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Wittgenstein on Meaning, ASM Volume 1: An Interpretation and Evaluation (Aristotelian Society)

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ISBN-13: 978-0631156819
ISBN-10: 063115681X
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Editorial Reviews

About the Author

Colin McGinn was educated at Oxford University. The author of sixteen previous books, including The Making of a Philosopher, he has written for the London Review of Books, The New Republic, the New York Times Book Review, and other publications. He has taught philosophy at University College of London, Oxford, and Rutgers University, and is a distinguished professor of philosophy at the University of Miami.

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Product Details

  • Series: Aristotelian Society (Book 1)
  • Paperback: 218 pages
  • Publisher: Wiley-Blackwell (January 8, 1991)
  • Language: English
  • ISBN-10: 063115681X
  • ISBN-13: 978-0631156819
  • Product Dimensions: 5.6 x 0.5 x 8.4 inches
  • Shipping Weight: 9.9 ounces (View shipping rates and policies)
  • Average Customer Review: 5.0 out of 5 stars  See all reviews (1 customer review)
  • Amazon Best Sellers Rank: #2,238,340 in Books (See Top 100 in Books)

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Format: Paperback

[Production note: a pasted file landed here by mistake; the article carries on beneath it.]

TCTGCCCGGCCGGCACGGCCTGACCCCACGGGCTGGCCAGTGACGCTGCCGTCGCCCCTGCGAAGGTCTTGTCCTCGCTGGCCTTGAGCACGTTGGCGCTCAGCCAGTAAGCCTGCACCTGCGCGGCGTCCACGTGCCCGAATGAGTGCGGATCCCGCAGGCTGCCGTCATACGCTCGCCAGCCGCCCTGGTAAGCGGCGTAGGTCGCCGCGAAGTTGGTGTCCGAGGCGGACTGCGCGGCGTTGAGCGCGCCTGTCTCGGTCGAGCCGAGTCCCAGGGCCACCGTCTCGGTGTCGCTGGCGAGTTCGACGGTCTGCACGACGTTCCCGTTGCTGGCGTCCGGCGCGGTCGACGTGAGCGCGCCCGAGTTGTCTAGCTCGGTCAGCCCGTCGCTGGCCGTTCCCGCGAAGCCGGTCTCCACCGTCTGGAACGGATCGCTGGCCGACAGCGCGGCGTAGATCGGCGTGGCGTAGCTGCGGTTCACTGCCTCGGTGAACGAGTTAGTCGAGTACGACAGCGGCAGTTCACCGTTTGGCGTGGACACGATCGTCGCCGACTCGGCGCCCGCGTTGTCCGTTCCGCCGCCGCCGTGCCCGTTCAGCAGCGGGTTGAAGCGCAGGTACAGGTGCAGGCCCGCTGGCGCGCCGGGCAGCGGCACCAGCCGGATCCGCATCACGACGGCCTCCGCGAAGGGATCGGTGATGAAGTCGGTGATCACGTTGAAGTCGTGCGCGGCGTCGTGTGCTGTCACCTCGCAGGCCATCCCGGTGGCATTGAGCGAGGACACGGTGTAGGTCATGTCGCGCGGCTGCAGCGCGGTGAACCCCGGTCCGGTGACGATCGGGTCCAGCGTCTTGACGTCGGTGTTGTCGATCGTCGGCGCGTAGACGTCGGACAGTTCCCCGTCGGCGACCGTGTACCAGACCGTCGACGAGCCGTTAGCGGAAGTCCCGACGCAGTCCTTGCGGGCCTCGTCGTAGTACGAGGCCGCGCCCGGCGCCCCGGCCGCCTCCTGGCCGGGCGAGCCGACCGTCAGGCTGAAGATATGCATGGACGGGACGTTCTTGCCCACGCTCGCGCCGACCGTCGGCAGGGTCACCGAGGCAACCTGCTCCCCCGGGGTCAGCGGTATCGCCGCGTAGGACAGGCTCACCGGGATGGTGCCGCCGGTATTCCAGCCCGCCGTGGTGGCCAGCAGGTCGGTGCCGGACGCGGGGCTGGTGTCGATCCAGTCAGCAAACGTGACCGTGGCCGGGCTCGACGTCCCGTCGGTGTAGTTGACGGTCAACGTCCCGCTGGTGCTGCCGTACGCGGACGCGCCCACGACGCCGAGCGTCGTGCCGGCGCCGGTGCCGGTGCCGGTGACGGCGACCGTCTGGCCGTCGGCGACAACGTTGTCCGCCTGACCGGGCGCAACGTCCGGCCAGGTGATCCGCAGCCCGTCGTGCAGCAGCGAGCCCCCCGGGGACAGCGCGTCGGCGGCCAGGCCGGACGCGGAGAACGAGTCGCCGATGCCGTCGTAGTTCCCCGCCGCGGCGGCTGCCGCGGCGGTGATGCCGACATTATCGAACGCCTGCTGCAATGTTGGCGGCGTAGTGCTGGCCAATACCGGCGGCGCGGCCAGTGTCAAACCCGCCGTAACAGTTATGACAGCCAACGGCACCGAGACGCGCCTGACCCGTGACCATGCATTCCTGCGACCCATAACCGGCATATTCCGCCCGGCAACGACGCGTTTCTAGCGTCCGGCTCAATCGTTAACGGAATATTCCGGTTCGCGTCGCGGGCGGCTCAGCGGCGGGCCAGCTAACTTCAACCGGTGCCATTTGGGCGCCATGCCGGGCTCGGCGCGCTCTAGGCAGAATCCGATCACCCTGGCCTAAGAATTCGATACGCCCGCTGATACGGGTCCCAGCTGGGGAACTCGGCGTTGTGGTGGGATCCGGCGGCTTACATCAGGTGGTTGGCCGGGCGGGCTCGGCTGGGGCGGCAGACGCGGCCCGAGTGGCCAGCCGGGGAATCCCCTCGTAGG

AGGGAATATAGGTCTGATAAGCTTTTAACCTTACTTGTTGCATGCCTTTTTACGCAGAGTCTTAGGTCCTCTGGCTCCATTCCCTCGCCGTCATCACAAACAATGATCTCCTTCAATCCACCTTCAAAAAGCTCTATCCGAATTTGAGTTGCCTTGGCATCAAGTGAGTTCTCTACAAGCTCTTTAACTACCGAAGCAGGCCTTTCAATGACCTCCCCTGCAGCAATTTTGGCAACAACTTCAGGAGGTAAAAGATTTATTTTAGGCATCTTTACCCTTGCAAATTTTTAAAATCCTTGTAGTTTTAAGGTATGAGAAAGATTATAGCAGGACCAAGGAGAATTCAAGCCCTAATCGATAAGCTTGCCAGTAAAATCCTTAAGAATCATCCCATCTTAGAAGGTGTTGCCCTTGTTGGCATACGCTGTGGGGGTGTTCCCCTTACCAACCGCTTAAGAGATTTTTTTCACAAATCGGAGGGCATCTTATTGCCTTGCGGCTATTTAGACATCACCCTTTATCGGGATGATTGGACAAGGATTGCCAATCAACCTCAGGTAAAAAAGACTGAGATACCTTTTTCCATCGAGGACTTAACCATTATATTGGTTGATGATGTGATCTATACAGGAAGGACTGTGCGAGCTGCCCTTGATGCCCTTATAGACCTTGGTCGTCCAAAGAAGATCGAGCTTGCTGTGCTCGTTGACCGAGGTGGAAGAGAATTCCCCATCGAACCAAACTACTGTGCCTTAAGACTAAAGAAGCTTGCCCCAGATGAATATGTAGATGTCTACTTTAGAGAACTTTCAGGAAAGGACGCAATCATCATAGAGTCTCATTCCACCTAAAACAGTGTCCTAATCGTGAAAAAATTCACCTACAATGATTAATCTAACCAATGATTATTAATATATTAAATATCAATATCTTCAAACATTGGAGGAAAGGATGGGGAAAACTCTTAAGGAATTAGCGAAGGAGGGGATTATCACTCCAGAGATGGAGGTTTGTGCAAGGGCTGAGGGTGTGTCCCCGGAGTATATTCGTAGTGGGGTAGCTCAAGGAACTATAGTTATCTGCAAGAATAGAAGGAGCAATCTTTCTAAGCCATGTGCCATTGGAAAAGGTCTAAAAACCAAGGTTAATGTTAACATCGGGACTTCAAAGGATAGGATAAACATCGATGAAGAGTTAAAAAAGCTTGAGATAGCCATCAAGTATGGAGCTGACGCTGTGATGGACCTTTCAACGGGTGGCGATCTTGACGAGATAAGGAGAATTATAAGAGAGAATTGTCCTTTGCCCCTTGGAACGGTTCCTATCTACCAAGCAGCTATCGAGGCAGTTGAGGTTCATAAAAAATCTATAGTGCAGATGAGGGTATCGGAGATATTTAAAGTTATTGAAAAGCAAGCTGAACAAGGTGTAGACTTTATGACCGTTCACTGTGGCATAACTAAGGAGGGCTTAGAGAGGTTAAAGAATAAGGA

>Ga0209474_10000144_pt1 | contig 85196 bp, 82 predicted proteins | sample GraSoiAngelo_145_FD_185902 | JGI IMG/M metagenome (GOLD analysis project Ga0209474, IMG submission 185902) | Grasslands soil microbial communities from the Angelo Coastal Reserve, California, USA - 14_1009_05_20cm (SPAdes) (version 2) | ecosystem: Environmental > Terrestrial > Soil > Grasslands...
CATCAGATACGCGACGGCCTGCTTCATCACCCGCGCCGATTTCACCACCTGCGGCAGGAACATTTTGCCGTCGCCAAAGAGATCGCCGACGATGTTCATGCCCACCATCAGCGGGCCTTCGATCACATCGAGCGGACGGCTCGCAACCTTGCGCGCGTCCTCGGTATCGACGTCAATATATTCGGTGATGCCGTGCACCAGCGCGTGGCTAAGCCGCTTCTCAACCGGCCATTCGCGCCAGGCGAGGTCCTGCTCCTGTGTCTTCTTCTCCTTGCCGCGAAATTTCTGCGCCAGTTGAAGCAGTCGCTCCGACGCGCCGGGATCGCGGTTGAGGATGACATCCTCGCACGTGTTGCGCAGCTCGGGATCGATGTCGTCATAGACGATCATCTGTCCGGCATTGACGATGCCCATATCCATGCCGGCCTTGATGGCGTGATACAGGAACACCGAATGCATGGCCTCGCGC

This work is a criticism of Saul Kripke's work Wittgenstein on Rules and Private Language. McGinn offers firstly an exegesis of Wittgenstein's position, emphasising that his concerns were predominantly negative rather than positive. The second section of the work deals with Kripke's work. McGinn (p. 68) firstly points out that Wittgenstein, after stating the sceptical paradox, immediately makes it clear that his position is that the paradox arises from a misunderstanding; that is, he does not endorse the conclusion drawn. McGinn then discusses whether Wittgenstein is to be taken as generally sceptical about meaning-related facts (pp. 70-71), concluding that Wittgenstein should be read as proposing a straight solution whereby understanding consists in the fact of having an ability to use signs. McGinn concludes the chapter (pp. 82-92) by criticising Kripke's community conception of rule-following for failing to recognise: Wittgenstein's epistemological naturalism; his emphasis on the blindness or lack of reasons for rule-following; and his emphasis on the equivalence of meaning and use (a distinction that Kripke must exploit for the sceptical paradox to be formulated). McGinn continues in the third chapter to critically analyse Wittgenstein's views. McGinn agrees with Wittgenstein's criticism of inner interpretative states determining meaning, but argues that the role of mental states should not therefore be ruled out entirely, noting (p. 117 n. 33) that "we should preserve the idea that understanding per se is a causal source of use [...] Also, we do not want to pull apart the causal and normative bases of use: what causes use should also be what makes it correct".Read more ›
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